As speculation grows regarding the characteristics of the next iPhone 14 models, such as an always-on display, a fresh source claims that the development of the line has been slowed by China’s coronavirus regulations.

All iPhone 14 versions are presently undergoing engineering verification testing (EVT), which involves Apple working with suppliers to optimize production processes and calculate manufacturing costs.

The unexpected lockdown shutdown of major Apple suppliers in Shanghai, as well as the effect on regional transportation, have caused the delay.

Apple is apparently working with its suppliers to expedite the process and get back on track.

The story seems to imply that, unlike the iPhone 12, the iPhone 14 will not be delayed and would instead come in the same September launch window as its current best iPhone, the iPhone 13.

Is the iPhone 14 going to be delayed?

According to this claim, it is doubtful that the iPhone 14 would be delayed.

The story does, however, raise the likelihood that one of the iPhone 14 versions may be substantially more difficult to get when it is introduced later this year.

The delay is claimed to be due to the internal development of the iPhone 14 series production process

. According to Nikkei, suppliers must adopt new manufacturing processes and adjust current production lines as part of a process known as New Product Introduction (NPI).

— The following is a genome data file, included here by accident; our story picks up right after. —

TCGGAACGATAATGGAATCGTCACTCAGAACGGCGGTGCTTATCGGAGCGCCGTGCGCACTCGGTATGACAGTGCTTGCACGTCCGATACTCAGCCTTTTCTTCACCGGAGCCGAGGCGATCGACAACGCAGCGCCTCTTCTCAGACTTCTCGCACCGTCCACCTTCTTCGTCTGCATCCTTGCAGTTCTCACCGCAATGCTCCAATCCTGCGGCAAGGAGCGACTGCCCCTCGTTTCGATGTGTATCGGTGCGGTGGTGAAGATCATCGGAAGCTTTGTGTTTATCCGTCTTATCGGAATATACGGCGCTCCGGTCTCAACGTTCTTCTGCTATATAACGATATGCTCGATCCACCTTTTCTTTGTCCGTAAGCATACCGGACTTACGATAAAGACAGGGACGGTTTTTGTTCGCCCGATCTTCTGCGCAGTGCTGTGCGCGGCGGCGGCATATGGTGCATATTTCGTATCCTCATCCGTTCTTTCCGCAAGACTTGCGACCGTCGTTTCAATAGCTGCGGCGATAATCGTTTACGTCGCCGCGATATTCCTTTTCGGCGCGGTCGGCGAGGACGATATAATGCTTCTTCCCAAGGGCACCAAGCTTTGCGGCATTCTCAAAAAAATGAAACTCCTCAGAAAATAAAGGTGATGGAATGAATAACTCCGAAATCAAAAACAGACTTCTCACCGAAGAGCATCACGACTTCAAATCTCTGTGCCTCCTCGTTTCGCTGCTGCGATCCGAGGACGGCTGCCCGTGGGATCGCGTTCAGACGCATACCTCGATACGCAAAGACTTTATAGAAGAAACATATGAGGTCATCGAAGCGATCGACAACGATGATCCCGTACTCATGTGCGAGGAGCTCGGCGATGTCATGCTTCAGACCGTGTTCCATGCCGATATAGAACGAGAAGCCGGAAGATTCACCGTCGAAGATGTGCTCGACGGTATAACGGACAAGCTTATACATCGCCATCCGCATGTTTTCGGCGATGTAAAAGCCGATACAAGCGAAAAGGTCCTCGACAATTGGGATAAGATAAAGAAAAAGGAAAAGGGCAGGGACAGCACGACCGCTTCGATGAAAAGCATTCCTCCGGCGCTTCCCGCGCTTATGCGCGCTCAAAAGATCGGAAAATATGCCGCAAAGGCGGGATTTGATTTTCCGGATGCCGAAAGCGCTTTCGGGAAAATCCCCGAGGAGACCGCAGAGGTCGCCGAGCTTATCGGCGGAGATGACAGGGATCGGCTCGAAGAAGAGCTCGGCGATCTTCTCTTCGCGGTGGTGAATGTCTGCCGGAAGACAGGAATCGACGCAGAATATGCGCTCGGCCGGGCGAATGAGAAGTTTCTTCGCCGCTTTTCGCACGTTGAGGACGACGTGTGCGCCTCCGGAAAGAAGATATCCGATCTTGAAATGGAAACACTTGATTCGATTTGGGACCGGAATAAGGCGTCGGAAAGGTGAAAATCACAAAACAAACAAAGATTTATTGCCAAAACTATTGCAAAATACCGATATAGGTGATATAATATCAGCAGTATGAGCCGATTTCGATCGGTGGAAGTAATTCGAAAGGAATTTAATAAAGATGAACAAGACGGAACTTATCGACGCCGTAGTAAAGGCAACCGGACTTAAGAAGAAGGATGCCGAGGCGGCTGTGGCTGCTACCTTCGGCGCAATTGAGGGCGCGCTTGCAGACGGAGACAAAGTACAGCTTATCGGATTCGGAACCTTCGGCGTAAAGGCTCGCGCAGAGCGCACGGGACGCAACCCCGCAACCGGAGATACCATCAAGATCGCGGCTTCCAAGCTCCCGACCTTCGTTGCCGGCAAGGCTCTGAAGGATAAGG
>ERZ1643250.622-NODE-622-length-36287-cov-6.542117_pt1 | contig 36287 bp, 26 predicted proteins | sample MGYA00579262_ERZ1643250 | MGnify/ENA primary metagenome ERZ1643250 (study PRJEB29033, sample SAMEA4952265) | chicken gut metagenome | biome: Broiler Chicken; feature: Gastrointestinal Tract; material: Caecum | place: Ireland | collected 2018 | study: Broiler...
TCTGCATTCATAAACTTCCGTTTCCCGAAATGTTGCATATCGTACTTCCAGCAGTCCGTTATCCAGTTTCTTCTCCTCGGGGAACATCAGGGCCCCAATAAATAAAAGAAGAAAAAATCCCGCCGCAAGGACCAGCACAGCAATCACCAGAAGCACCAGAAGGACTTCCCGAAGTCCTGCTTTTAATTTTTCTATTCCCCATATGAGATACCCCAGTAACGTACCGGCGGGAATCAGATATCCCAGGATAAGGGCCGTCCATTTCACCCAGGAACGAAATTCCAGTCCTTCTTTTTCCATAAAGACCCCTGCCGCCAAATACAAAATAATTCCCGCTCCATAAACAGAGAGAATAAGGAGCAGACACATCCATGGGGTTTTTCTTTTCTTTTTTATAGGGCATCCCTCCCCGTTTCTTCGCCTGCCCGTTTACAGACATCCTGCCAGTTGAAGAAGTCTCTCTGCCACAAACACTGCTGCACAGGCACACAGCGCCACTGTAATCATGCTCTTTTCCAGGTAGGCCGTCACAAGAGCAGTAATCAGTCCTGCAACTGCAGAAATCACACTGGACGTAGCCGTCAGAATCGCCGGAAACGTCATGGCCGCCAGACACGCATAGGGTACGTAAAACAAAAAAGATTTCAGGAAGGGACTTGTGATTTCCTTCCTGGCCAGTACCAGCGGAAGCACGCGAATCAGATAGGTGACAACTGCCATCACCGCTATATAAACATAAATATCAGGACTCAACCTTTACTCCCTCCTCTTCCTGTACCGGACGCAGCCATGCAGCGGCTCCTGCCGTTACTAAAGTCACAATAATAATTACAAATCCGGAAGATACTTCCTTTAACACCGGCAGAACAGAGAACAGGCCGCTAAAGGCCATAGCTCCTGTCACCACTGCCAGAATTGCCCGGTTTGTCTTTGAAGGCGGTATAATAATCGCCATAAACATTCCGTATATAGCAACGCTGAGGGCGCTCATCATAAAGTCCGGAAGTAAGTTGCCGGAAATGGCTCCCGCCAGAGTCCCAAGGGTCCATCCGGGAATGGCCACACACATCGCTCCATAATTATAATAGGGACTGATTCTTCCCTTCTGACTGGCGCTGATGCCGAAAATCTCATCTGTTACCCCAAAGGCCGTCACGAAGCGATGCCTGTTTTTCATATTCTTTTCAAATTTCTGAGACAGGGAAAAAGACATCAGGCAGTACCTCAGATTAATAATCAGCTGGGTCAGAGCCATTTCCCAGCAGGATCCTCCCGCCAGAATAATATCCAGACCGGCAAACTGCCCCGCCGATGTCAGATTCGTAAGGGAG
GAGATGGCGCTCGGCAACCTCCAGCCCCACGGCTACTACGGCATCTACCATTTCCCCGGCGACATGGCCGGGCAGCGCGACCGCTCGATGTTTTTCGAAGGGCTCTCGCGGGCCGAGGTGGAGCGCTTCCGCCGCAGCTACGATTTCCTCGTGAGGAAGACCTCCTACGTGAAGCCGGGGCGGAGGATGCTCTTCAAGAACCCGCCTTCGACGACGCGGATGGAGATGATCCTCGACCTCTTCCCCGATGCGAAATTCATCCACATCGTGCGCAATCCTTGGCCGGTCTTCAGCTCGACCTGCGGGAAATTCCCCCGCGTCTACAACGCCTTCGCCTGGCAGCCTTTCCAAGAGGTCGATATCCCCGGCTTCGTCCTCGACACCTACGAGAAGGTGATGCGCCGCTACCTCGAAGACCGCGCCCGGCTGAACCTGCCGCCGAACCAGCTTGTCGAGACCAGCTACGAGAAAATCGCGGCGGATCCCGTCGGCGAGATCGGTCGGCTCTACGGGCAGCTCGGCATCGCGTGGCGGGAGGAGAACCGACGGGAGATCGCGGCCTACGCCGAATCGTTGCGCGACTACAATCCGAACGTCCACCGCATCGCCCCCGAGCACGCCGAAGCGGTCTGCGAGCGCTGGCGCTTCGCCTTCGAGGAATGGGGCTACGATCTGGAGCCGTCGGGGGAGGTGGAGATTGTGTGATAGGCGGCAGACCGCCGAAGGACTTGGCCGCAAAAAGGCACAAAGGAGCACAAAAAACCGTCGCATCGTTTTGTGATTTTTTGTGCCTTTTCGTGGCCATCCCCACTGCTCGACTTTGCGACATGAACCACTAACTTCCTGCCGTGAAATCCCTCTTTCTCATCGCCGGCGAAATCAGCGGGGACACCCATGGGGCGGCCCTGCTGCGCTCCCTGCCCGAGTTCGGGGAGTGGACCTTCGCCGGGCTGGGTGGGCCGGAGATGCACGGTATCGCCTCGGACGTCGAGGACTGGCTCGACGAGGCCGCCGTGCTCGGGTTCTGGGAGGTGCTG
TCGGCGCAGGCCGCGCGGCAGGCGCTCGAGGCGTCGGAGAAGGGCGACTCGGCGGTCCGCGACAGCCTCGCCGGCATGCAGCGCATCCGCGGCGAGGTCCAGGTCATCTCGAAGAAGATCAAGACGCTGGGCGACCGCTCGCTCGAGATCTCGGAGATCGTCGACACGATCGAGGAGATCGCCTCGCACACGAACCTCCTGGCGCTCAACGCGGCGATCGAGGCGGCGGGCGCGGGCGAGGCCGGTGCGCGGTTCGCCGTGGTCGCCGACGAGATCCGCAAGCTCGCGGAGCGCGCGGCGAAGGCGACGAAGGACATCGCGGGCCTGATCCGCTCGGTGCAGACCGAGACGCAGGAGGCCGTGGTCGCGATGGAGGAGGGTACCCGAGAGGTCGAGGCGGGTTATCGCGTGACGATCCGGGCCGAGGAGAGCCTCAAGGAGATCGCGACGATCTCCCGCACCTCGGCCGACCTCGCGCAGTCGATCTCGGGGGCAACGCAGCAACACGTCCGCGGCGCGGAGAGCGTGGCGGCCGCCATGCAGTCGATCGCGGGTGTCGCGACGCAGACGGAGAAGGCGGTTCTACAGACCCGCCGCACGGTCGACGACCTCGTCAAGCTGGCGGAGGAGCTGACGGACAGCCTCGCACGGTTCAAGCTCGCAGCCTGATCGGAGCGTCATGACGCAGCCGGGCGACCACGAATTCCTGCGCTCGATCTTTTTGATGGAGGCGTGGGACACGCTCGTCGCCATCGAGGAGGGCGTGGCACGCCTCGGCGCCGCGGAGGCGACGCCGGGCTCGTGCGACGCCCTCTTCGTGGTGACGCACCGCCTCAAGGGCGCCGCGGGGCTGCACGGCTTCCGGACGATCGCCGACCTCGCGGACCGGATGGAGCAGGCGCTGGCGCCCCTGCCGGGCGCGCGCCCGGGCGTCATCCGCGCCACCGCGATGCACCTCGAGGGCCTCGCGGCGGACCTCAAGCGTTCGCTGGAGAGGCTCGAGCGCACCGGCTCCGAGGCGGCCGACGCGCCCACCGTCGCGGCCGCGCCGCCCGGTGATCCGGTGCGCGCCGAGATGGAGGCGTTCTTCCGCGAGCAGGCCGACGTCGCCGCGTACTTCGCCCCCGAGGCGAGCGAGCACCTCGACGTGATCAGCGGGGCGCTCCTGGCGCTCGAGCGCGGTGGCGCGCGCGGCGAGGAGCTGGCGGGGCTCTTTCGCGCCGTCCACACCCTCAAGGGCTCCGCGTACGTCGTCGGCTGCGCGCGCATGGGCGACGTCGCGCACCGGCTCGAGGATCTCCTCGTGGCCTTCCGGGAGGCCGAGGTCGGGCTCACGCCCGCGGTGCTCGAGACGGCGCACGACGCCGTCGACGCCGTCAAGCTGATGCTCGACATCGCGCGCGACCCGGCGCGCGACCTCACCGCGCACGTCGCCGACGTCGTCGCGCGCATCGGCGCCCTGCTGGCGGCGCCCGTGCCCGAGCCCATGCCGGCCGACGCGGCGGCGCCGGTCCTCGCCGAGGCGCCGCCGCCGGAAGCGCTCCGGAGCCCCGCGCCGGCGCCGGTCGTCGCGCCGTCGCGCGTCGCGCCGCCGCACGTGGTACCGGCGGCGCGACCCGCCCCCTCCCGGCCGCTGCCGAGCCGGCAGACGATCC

Last month, supposed real-world iPhone 14 display panels leaked online, revealing the suspected pill-shape and circular display cuts that would replace the conventional notch on this year’s new iPhone models to house the front-facing camera and Face ID technology.

In March, claimed iPhone 14 Pro 3D CAD renderings leaked, revealing the device’s reported redesigned pill-shape and circular display cutouts, which are likely to contain the iPhone’s Face ID components and front-facing camera module, eliminating the rectangular notch from the device’s display.

China’s restrictions stymie iPhone 14 development — Mobile World Live

According to the news agency, Apple’s iPhone 14 is being created by contract manufacturers Foxconn and Pegatron, with full production expected to begin in late August.

Nikkei Asia reported that engineering verification tests must be finished by the end of June in order to fulfill the manufacturing timetable and that one of the four iPhone 14 variants is three weeks behind schedule.

Due to the limitations, Pegatron paused manufacturing in its Shanghai and Kunshan plants earlier this year, while Foxconn halted operations at its Shenzhen factory.

Apple officials warned last month that supply concerns in China might affect sales by much to $8 billion in the current fiscal quarter.

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Luxury carmaker Maserati introduces convertible sportscar MC20 Cielo – Economic Times